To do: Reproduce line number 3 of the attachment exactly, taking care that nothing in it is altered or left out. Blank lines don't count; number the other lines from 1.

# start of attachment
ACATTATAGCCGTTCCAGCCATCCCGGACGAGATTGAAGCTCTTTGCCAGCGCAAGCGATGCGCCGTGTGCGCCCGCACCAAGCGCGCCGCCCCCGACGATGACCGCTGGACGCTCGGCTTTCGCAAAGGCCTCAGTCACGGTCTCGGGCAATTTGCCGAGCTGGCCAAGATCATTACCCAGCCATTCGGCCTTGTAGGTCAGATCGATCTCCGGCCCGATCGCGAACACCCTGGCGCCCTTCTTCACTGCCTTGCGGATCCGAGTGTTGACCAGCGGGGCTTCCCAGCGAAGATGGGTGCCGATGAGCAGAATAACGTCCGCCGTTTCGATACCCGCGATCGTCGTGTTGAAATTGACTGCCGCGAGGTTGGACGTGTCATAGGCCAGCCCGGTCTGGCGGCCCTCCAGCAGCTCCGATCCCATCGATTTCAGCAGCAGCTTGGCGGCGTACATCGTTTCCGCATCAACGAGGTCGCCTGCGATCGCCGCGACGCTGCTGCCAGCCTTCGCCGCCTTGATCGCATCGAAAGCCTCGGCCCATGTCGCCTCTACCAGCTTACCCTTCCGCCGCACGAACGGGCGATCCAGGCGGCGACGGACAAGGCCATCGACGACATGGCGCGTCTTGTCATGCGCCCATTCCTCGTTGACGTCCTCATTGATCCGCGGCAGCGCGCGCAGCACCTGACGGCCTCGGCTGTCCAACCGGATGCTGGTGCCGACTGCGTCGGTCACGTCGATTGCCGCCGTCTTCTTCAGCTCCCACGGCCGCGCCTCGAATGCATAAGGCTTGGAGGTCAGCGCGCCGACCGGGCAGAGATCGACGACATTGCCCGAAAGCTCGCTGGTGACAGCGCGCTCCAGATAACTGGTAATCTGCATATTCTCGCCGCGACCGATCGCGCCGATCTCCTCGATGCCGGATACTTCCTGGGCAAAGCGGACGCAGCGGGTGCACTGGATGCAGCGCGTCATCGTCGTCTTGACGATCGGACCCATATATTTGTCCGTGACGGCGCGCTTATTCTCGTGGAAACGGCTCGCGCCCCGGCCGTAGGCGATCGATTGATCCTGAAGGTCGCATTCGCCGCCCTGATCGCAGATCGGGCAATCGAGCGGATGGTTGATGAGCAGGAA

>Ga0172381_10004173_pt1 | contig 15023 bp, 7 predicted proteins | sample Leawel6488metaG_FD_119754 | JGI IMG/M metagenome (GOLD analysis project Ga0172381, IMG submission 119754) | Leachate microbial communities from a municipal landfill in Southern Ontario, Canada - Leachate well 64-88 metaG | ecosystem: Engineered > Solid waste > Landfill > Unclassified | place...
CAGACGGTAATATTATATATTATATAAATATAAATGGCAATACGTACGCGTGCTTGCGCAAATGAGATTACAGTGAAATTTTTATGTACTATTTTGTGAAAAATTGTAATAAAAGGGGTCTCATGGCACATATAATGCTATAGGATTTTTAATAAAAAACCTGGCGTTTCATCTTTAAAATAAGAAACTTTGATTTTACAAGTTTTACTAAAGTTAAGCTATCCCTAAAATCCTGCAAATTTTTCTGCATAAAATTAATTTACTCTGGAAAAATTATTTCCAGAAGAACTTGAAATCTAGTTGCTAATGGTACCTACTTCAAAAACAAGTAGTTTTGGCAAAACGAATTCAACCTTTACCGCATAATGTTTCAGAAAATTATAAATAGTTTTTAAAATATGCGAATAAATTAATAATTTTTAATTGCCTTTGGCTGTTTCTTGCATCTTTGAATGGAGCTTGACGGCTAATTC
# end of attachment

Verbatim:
CAGACGGTAATATTATATATTATATAAATATAAATGGCAATACGTACGCGTGCTTGCGCAAATGAGATTACAGTGAAATTTTTATGTACTATTTTGTGAAAAATTGTAATAAAAGGGGTCTCATGGCACATATAATGCTATAGGATTTTTAATAAAAAACCTGGCGTTTCATCTTTAAAATAAGAAACTTTGATTTTACAAGTTTTACTAAAGTTAAGCTATCCCTAAAATCCTGCAAATTTTTCTGCATAAAATTAATTTACTCTGGAAAAATTATTTCCAGAAGAACTTGAAATCTAGTTGCTAATGGTACCTACTTCAAAAACAAGTAGTTTTGGCAAAACGAATTCAACCTTTACCGCATAATGTTTCAGAAAATTATAAATAGTTTTTAAAATATGCGAATAAATTAATAATTTTTAATTGCCTTTGGCTGTTTCTTGCATCTTTGAATGGAGCTTGACGGCTAATTC